Problem with Trent 900 was known before accident and raises ethical questions

The diagnosis of the problem with the Trent 900 has come in a matter of days and the solution has already been identified and is under implementation. This convinces me that the problem was already known and so was the solution.

There are at least two  important ethical questions which are raised by the Trent 900 story.

1. The European Aviation Safety Agency (EASA), in August, apparently  relaxed a directive regarding the frequency with which Trent 900 engines were to be inspected. The Directive had been issued originally in January. That in itself  should primarily be a technical judgement call and judgements – especially in hindsight – can always be found to be faulty without raising any issues of ethics. However the ethical issue arises if – as it seems to be – the relaxation in August was initiated by representations from a party (Rolls Royce in this case) who found the original directive too onerous. The ethical standards of both the Regulator (EASA) and of the petitioner (Rolls Royce) then give cause for concern.

2. The second ethical issue arises if Rolls Royce knew in advance of the accident to the engine on QF32 that the engines in use were at risk and that the consequences could have been catastrophic. If this was just a judgement of the probability of failure and that this probability was judged insignificant then it is an issue of bad judgement but not unethical. But an insignificant probability of failure should not have initiated the programme of engine modifications that was apparently ongoing even before the accident. Therefore, if Rolls Royce, knowing full well that the risks were sufficiently high to require that the engines had necessarily to be rectified, kept quiet in the “gamble” that no accidents would occur before they had managed to modify all the “faulty” engines,  then it becomes a case of low ethical standards and not just poor judgement. Reports suggest that Rolls Royce knew that the modifications were necessary more than a year ago but also that the mechanic who revealed this was forced to speak anonymously. This does not give any confidence that there is full transparency and, in fact, strengthens the view that Rolls Royce knew there was a problem. The speed (days rather than months) with which the diagnosis has been made and the solution defined also indicates that the engine failure did not come as much of a surprise and that the problem and the solution were already known.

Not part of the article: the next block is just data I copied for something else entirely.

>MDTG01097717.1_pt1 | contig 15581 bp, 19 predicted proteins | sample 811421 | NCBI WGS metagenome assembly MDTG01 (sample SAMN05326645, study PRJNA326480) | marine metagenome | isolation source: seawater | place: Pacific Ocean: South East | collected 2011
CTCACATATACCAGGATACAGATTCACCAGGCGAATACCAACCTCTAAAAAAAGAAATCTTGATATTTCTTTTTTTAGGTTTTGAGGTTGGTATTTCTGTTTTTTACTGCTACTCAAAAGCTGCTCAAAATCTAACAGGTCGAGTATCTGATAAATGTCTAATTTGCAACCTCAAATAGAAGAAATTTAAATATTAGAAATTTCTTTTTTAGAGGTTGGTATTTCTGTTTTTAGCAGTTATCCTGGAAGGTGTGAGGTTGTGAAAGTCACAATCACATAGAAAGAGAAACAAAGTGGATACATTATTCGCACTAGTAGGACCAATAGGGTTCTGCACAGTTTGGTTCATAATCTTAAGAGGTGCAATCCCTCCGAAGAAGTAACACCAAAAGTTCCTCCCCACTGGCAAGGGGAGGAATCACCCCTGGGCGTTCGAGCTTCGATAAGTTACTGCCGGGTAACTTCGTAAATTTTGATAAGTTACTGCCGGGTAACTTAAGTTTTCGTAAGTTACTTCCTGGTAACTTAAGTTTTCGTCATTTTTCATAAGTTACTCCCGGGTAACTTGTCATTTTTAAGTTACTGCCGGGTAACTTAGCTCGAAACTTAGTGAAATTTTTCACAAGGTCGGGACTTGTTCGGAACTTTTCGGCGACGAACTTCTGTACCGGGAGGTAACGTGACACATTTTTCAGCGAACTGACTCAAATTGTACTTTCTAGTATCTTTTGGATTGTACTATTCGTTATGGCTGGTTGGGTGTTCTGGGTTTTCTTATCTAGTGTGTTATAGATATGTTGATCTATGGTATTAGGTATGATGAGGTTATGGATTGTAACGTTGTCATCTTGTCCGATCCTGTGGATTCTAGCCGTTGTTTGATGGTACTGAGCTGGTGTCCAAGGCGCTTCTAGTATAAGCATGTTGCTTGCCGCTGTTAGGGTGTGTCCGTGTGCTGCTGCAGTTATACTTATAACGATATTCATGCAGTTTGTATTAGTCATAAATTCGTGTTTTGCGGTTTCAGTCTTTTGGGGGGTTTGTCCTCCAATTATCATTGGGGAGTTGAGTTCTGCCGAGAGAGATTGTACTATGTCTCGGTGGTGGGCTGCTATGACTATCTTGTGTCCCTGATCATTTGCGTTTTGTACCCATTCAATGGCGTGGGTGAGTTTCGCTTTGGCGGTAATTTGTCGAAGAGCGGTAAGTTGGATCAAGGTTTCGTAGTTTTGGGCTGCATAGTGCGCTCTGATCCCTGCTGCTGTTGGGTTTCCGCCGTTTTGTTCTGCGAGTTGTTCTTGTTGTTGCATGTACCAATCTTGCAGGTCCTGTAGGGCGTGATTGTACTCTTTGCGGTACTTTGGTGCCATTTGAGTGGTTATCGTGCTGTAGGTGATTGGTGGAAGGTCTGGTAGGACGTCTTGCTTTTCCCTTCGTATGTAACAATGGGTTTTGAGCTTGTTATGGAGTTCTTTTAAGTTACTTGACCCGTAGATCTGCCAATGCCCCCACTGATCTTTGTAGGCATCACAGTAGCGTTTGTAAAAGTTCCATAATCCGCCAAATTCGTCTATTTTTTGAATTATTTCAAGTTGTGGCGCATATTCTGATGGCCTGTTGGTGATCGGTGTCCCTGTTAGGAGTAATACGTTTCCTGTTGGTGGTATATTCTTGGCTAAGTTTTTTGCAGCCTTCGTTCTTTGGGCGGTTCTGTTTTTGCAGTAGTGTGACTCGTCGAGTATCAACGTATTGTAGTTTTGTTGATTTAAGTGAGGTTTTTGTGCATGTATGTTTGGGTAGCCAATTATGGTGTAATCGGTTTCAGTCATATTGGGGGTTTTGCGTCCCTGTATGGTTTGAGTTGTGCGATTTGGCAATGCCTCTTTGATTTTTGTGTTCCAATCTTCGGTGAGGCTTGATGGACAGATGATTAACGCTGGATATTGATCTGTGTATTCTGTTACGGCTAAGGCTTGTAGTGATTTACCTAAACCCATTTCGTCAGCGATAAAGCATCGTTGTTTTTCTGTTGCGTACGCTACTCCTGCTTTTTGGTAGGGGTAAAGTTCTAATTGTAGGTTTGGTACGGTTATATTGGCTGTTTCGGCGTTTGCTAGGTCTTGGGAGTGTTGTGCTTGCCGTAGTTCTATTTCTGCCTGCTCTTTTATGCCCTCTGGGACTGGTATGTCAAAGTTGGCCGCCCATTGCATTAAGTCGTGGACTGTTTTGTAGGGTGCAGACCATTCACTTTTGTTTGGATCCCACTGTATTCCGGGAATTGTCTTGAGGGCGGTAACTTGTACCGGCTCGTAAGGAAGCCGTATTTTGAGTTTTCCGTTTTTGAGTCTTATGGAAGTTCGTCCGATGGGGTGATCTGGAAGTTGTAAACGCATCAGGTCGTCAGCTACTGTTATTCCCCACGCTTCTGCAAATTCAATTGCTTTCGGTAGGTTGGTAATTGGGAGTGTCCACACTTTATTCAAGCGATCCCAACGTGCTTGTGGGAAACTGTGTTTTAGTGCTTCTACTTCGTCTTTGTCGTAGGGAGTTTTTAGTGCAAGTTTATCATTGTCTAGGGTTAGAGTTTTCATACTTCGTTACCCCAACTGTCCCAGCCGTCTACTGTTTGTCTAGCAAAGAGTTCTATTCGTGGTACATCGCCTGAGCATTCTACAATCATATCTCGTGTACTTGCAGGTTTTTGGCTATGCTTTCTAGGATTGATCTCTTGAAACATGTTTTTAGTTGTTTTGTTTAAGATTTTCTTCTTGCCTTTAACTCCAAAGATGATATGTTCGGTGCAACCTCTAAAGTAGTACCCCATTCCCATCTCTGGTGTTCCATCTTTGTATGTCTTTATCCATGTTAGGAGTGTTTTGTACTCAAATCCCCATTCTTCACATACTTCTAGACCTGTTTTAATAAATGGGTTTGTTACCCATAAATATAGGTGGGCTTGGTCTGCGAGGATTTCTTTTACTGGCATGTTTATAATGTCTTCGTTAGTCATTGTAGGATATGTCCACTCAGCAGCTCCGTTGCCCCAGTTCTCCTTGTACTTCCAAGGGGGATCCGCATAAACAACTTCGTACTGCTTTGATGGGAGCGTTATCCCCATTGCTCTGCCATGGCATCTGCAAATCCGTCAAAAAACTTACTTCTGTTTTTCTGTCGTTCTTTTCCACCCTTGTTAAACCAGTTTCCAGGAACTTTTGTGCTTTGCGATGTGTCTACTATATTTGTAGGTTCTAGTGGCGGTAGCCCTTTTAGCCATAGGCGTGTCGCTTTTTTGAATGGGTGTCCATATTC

The mainly technical issues with the engine indirectly raise a more general question for the aviation industry of whether there are conditions where competitive pressures  can be damaging because they increase the risk of potential harm to the general public (who unwittingly become guinea pigs for testing new technologies).

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5 Responses to “Problem with Trent 900 was known before accident and raises ethical questions”

  1. Rolls Royce scrambling to find Trent 900 replacement engines « The k2p blog Says:

    […] European Regulator (EASA) has not commented on why they relaxed their Airworthiness Directive and whether this was done in response to representations from Rolls Royce. The engine maker is also […]

  2. Rolls Royce kept Airbus and Qantas in the dark about two key engine modifications « The k2p blog Says:

    […] https://ktwop.wordpress.com/2010/11/15/problem-with-trent-900-was-known-before-accident-and-raises-et… […]

  3. Rolls Royce will face costs of over 300 million $ to fix the Trent 900 problems « The k2p blog Says:

    […] by Rolls Royce were “not fit for service” or – even more damagingly – that Rolls Royce were aware of the faults when the engines were delivered then Rolls Royce could be liable for massive damages and even for criminal negligence. In fact it […]

  4. What did Rolls Royce know and when? « The k2p blog Says:

    […] Problem with Trent 900 was known before accident and raises ethical questions […]

  5. EASA eases safety inspections for A380′s Trent 900 engines « The k2p blog Says:

    […] EASA had also relaxed inspection requirements before the explosion on the Qantas A380 probably in response to representations by the engine manufacturer and /or the airlines. One hopes that their decision to relax inspections this time is not just in response to pressure. […]

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